Barbora Komoňová

I think the experience of studying abroad is one that too many students pass up during their high school years. It is impossible to create something similar once you have finished your degree and received your diploma. As university students, we keep ourselves busy with extracurricular activities and work, because we aspire to be a bit different from those who are trying to do the same and are studying for the same degree. Every free minute of the day is taken up with sleep, relaxing, friends and family. For me, studying abroad was a way of leaving all this behind and slowing down for a moment.

I started thinking about studying at university in the UK when I was in my last year at grammar school, preparing for my Maturita exam. I was really interested in criminology, but the options for studying this field in the Czech Republic were limited. I found an agency on the internet which helps students with university applications, and I was amazed when I saw all the fields which were available in the UK. Really, you can find anything you can think of, and every field of study seems super cool.

In Autumn 2016, I went to Prague for a meeting with people from the agency. Young Czech students who were studying at university in the UK described the process by which new students were accepted, showed us how the UCAS system works, and told us about the next step in our application. Still, it was a tentative meeting. They talked about everything they had had the chance to experience, and about everyday life as a student abroad. What I needed to know about above all was how to get a student loan, because I could not afford to pay school tuition fees in advance. The services of the agency were free of charge. They helped me with everything, and I realized that it was not impossible and unaffordable even for me, as the loan terms really were convenient. That is when I knew I wanted to start studying for my university degree abroad, and I started working on my application.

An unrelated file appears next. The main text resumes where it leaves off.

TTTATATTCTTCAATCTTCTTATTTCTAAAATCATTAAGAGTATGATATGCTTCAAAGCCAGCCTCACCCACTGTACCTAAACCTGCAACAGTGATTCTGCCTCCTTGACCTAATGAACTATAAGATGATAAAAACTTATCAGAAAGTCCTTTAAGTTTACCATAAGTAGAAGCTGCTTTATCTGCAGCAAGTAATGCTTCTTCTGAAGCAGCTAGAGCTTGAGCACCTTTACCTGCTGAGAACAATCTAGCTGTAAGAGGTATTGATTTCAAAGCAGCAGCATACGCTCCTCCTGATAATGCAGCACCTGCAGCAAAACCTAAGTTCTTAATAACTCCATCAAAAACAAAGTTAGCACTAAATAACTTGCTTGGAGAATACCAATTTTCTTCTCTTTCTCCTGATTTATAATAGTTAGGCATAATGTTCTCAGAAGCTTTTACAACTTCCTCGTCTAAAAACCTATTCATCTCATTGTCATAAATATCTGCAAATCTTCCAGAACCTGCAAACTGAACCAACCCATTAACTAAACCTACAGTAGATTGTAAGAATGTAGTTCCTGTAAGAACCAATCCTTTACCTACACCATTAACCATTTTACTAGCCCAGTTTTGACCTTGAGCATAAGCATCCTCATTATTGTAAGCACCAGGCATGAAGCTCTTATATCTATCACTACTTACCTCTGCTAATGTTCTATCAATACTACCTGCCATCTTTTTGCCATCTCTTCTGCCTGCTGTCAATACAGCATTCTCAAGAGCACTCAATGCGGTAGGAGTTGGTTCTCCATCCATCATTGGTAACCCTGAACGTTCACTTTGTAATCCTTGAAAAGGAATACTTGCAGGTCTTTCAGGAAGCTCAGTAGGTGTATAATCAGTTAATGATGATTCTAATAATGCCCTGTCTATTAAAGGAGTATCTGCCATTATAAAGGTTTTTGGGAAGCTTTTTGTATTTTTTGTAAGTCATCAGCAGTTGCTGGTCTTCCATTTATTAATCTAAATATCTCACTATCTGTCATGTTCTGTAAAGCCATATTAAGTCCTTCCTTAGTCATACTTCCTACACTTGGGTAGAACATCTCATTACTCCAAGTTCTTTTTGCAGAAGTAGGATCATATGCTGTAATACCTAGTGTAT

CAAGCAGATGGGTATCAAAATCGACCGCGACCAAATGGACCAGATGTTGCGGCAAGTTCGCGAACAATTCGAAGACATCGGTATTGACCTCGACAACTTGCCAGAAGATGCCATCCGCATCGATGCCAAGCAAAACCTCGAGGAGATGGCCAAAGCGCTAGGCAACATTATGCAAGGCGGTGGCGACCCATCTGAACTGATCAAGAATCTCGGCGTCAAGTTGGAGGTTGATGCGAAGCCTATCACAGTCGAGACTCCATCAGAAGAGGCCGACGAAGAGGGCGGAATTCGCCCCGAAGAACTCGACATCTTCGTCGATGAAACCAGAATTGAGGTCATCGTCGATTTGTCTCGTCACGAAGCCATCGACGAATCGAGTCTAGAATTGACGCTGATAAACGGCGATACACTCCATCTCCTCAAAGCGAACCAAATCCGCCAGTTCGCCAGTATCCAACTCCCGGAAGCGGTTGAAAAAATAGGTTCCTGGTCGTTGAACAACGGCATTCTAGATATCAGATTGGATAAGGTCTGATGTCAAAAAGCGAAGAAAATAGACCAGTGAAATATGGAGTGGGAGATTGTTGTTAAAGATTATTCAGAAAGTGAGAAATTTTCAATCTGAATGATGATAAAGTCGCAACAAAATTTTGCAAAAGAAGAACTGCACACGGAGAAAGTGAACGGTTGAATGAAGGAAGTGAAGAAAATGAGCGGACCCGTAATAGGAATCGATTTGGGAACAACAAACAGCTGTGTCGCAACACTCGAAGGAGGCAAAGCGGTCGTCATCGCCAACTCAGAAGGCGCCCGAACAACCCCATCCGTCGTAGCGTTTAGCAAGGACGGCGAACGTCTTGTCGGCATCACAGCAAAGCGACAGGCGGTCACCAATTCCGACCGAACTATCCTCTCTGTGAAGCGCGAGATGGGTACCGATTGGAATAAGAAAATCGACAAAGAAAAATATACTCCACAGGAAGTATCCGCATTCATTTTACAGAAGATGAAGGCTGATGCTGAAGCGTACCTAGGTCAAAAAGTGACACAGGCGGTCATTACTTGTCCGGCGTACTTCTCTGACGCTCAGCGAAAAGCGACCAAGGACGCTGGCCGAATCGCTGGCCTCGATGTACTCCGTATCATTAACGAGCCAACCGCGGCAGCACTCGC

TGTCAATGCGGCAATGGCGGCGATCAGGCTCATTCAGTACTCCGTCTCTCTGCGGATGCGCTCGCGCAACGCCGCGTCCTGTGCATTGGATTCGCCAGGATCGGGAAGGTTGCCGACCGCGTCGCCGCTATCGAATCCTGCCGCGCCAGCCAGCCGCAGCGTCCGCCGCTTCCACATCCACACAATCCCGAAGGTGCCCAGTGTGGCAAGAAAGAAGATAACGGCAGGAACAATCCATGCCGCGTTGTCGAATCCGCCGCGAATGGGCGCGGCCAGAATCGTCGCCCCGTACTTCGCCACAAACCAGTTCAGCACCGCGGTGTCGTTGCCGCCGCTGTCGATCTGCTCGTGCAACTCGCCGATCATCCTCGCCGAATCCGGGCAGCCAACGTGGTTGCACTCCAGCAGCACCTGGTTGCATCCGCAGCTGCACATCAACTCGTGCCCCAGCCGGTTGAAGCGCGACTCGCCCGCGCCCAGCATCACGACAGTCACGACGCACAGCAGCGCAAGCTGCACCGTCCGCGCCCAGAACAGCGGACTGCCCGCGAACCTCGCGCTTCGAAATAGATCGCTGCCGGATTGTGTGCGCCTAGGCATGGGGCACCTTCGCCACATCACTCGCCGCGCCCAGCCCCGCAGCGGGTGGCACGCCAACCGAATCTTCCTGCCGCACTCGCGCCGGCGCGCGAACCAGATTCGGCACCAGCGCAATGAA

My application was sent to three universities in the UK, two in Wales, one in the capital city, London. I chose a three-year programme – Law with Criminology. My favourite was Bangor University in Wales, which had a high ranking for its Law. Because of Bangor, I had to take a special language test and prove that my English was C1 level. I got a good result in the test and was accepted. I finished grammar school and passed my Maturita exam. The summer started , I kept myself very busy. I had no time to think about leaving for university in September.

I had no problem with travelling and being alone, but it is different to be “left on your own”.
I took an evening flight from Prague to Manchester and arrived in Bangor by train at night. I had absolutely no idea where to go; no one was waiting for me. I still remember the first night as one of the worst and hardest experiences of my year abroad. I had to change train three times. I had no idea how trains in the UK work, how much things cost, what I needed to buy and where to buy it. It was winter, and it was very, very cold. Having arrived in Bangor, I had to drag my luggage all over the city to find where I would be staying.